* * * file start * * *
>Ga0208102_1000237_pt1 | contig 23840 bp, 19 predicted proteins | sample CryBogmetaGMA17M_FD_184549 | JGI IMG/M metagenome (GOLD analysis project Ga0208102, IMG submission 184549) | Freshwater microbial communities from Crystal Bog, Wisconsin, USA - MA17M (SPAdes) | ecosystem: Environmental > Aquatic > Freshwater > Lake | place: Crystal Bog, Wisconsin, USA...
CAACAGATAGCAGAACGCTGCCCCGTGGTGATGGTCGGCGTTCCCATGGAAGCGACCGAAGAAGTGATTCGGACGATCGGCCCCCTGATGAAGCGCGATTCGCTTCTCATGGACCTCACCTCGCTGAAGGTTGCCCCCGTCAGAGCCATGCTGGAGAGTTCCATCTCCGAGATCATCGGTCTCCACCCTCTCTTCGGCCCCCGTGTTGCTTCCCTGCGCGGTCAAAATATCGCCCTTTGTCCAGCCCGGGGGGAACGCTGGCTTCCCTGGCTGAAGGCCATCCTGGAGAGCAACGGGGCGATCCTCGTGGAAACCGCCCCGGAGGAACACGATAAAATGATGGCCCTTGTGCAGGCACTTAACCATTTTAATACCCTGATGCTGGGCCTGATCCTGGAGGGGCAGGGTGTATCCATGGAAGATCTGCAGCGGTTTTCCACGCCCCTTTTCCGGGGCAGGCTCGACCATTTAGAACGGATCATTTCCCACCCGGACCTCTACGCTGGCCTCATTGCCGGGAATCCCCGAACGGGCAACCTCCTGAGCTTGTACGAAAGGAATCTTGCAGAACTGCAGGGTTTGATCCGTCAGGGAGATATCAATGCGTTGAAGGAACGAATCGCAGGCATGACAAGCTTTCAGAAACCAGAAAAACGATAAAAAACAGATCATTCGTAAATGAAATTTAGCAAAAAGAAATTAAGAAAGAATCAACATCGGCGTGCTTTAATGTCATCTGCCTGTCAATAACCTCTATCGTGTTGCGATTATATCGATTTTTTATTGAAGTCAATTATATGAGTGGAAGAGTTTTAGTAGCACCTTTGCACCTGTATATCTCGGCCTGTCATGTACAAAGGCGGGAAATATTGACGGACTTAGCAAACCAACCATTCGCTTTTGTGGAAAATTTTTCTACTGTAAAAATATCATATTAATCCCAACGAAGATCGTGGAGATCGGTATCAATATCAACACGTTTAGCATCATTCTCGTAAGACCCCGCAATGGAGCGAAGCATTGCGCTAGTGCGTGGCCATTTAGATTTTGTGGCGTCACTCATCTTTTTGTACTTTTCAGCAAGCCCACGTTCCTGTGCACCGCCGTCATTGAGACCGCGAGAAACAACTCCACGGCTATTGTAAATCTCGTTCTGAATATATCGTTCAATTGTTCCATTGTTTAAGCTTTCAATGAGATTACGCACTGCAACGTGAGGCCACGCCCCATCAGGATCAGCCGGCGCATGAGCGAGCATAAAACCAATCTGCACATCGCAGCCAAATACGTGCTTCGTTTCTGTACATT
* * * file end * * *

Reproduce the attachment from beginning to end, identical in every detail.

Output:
>Ga0208102_1000237_pt1 | contig 23840 bp, 19 predicted proteins | sample CryBogmetaGMA17M_FD_184549 | JGI IMG/M metagenome (GOLD analysis project Ga0208102, IMG submission 184549) | Freshwater microbial communities from Crystal Bog, Wisconsin, USA - MA17M (SPAdes) | ecosystem: Environmental > Aquatic > Freshwater > Lake | place: Crystal Bog, Wisconsin, USA...
CAACAGATAGCAGAACGCTGCCCCGTGGTGATGGTCGGCGTTCCCATGGAAGCGACCGAAGAAGTGATTCGGACGATCGGCCCCCTGATGAAGCGCGATTCGCTTCTCATGGACCTCACCTCGCTGAAGGTTGCCCCCGTCAGAGCCATGCTGGAGAGTTCCATCTCCGAGATCATCGGTCTCCACCCTCTCTTCGGCCCCCGTGTTGCTTCCCTGCGCGGTCAAAATATCGCCCTTTGTCCAGCCCGGGGGGAACGCTGGCTTCCCTGGCTGAAGGCCATCCTGGAGAGCAACGGGGCGATCCTCGTGGAAACCGCCCCGGAGGAACACGATAAAATGATGGCCCTTGTGCAGGCACTTAACCATTTTAATACCCTGATGCTGGGCCTGATCCTGGAGGGGCAGGGTGTATCCATGGAAGATCTGCAGCGGTTTTCCACGCCCCTTTTCCGGGGCAGGCTCGACCATTTAGAACGGATCATTTCCCACCCGGACCTCTACGCTGGCCTCATTGCCGGGAATCCCCGAACGGGCAACCTCCTGAGCTTGTACGAAAGGAATCTTGCAGAACTGCAGGGTTTGATCCGTCAGGGAGATATCAATGCGTTGAAGGAACGAATCGCAGGCATGACAAGCTTTCAGAAACCAGAAAAACGATAAAAAACAGATCATTCGTAAATGAAATTTAGCAAAAAGAAATTAAGAAAGAATCAACATCGGCGTGCTTTAATGTCATCTGCCTGTCAATAACCTCTATCGTGTTGCGATTATATCGATTTTTTATTGAAGTCAATTATATGAGTGGAAGAGTTTTAGTAGCACCTTTGCACCTGTATATCTCGGCCTGTCATGTACAAAGGCGGGAAATATTGACGGACTTAGCAAACCAACCATTCGCTTTTGTGGAAAATTTTTCTACTGTAAAAATATCATATTAATCCCAACGAAGATCGTGGAGATCGGTATCAATATCAACACGTTTAGCATCATTCTCGTAAGACCCCGCAATGGAGCGAAGCATTGCGCTAGTGCGTGGCCATTTAGATTTTGTGGCGTCACTCATCTTTTTGTACTTTTCAGCAAGCCCACGTTCCTGTGCACCGCCGTCATTGAGACCGCGAGAAACAACTCCACGGCTATTGTAAATCTCGTTCTGAATATATCGTTCAATTGTTCCATTGTTTAAGCTTTCAATGAGATTACGCACTGCAACGTGAGGCCACGCCCCATCAGGATCAGCCGGCGCATGAGCGAGCATAAAACCAATCTGCACATCGCAGCCAAATACGTGCTTCGTTTCTGTACATT